The Good Place


Immigration has been in the news, and the questions of how to deal with illegal immigrants and how to guard our borders are an important and complicated ones. I will not deal with them here. What worries me is that so much of the language surrounding the debate is so full of resentment, fear, and racism that I wonder whether some Americans have forgotten-or if they ever knew-how ugly a part of our history this anti-immigrant feeling has been, and apparently still is.

I live in Queens, the most ethnically diverse part of New York City, which is to say the most ethnically diverse part of the planet. My own neighborhood is largely Korean, with plenty of Chinese, Greeks, Hispanics, African Americans, and South Asians. I moved to Queens to be pastor of a parish in the Albanian Archdiocese of the Orthodox Church in America. I am Irish American; my wife was born in the Philippines. Our parishioners were at first mainly second-generation Albanians. The fall of communism brought in a wave of Albanians, doubling the size of our congregation. Among our other parishioners there were a few Greeks and Russians who liked the English liturgy, some Coptic Egyptians, Eritreans, and some converts from a range of backgrounds.

When I talked with the newly arrived Albanians I was reminded of my own great-grandparents who came here from Ireland, and of my wife’s journey. Communism had ruined Albania, and, as much as they loved their country, the new parishioners saw no future there. They worried that the combination of high unemployment, rampant smuggling, and pervasive corruption would blight the lives of their children. They saw hope in America. The Albanian woman who worked as our church secretary was especially upset by September 11. “I thought America was the safe place,” she said.

Nothing can make you more patriotic, in a nonpartisan, nonjingoistic way, than growing close to people who have come here not only for personal gain but because they thought of America as “the safe place.” More than that, they see it as the good place, the place where a really decent life is possible for you, without your having to bribe someone, or without your having to be born with the right connections. One couple, whose daughter has cerebral palsy, know that she could not get the good treatment she gets here if they were forced to leave, but would face the prejudice the handicapped face in many countries. The same is true of another couple, whose child has Down syndrome. I have seen the typical, even stereotypical story played out again and again-the professionals whose credentials don’t work here, who take menial jobs for the sake of their children, who then go on to get PhDs or become doctors.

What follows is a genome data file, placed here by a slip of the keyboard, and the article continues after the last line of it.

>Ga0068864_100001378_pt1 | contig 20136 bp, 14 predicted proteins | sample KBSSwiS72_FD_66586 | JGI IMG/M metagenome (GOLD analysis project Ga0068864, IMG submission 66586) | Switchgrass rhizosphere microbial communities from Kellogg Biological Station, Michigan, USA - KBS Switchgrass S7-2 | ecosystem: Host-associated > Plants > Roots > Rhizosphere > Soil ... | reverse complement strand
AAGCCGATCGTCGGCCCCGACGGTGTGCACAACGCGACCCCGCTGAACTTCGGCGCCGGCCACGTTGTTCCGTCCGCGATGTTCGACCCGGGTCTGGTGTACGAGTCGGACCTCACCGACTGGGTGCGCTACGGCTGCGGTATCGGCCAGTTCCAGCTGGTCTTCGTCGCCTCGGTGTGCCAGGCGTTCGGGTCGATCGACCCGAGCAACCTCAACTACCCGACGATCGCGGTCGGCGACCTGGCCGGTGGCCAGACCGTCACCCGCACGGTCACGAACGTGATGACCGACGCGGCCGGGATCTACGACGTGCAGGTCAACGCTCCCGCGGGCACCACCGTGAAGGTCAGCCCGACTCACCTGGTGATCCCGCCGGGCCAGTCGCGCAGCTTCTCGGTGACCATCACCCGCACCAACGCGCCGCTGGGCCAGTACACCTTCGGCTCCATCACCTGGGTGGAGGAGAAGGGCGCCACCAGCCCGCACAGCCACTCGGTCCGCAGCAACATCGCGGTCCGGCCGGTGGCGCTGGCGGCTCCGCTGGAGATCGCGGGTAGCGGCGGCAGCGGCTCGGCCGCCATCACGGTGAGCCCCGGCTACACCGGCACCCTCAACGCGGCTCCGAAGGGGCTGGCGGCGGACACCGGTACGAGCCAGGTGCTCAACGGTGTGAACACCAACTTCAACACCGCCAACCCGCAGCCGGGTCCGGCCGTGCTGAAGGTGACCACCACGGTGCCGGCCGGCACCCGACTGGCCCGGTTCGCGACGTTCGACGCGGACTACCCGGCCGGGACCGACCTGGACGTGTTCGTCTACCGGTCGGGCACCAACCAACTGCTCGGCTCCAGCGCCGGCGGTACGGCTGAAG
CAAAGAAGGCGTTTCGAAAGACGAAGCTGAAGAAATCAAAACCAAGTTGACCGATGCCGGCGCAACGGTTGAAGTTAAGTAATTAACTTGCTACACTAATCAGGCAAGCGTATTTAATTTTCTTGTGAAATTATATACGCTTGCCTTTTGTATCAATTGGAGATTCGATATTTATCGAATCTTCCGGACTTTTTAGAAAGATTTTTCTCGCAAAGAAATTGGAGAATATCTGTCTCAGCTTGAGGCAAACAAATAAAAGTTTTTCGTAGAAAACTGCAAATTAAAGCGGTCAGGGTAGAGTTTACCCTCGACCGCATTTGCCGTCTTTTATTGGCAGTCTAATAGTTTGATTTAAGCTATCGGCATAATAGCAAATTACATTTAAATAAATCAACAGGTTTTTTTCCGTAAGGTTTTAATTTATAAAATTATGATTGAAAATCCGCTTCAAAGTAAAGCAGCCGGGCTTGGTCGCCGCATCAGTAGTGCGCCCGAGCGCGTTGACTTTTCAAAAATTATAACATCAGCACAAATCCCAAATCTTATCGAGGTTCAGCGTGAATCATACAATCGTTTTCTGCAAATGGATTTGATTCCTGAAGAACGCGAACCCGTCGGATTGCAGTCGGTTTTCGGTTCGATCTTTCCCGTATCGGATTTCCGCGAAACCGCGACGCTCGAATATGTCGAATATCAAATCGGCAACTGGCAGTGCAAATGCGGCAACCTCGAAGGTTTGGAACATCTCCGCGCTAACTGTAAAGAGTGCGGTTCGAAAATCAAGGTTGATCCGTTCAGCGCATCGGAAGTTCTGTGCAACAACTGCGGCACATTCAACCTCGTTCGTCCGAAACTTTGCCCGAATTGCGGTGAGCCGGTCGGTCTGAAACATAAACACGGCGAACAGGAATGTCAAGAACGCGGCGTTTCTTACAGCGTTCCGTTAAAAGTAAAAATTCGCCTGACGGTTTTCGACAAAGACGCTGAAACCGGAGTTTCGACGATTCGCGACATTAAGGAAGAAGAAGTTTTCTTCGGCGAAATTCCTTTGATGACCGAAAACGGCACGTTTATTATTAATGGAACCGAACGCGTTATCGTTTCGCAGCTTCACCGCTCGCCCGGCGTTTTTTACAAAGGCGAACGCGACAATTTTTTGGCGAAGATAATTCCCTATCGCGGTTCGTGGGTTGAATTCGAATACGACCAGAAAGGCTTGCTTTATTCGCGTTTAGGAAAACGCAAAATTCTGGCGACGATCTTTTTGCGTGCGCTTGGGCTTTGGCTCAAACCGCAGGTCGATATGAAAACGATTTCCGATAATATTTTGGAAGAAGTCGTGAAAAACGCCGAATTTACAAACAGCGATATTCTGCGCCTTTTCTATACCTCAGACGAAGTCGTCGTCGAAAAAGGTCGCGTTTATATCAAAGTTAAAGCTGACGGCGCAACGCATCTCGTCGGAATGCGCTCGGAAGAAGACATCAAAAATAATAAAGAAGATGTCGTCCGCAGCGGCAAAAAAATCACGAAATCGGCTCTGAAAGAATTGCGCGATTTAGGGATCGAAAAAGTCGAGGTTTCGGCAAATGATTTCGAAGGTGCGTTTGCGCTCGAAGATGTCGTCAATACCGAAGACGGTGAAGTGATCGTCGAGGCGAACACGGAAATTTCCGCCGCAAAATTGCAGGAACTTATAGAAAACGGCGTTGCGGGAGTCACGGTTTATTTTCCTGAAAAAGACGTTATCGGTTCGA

Their patriotism impresses me. They are critical of some American realities, particularly our health-care system, or lack of one, and they can be scathing about the shallowness of our politicians. Yet, they love this place, and during the ten years I served the parish I came to see why.

Many of them face immigration problems. Some are here illegally. Some were legal for a while, but their visas expired. Some were waiting for word on their green-card applications. But all were extremely grateful to be here.

A combination of desperation, hope, and gratitude fills the lives of many immigrants. They are met with resentment and fear by too many Americans. This can have a comic side. One woman in my parish-apparently forgetting that my wife is a Filipina-told me that the Asians were running Queens, and she didn’t like it. “They’ve taken over everything,” she said. “I know,” I said. “It’s so bad that when I woke up this morning I rolled over, and there was one of them!”

But I see in this anger at foreigners the same know-nothing sensibility that made the arrival of Irish, Jews, and Italians so difficult in the nineteenth and early twentieth centuries. The idea that we must be primarily a white, English-speaking Protestant nation dies hard. English has been an especially sore point in recent years.

We’ve been here before, but seem to have forgotten. In my home town of Springfield, Illinois, there was more than one German-language newspaper during the nineteenth century. I have no doubt that English will continue to be America’s first language, but it was never America’s only language. It will survive any number of ethnic newspapers and TV stations. The Korean news dealer a block from my apartment carries newspapers in Chinese, Korean, Greek, Italian, and Spanish. What should impress the xenophobes among us, but probably will not, is that every customer-except for a few of his countrymen from Korea-converses with the owner in English.

Published in the 2007-08-17 issue: 

John Garvey is an Orthodox priest and columnist for Commonweal. His most recent book is Seeds of the Word: Orthodox Thinking on Other Religions.

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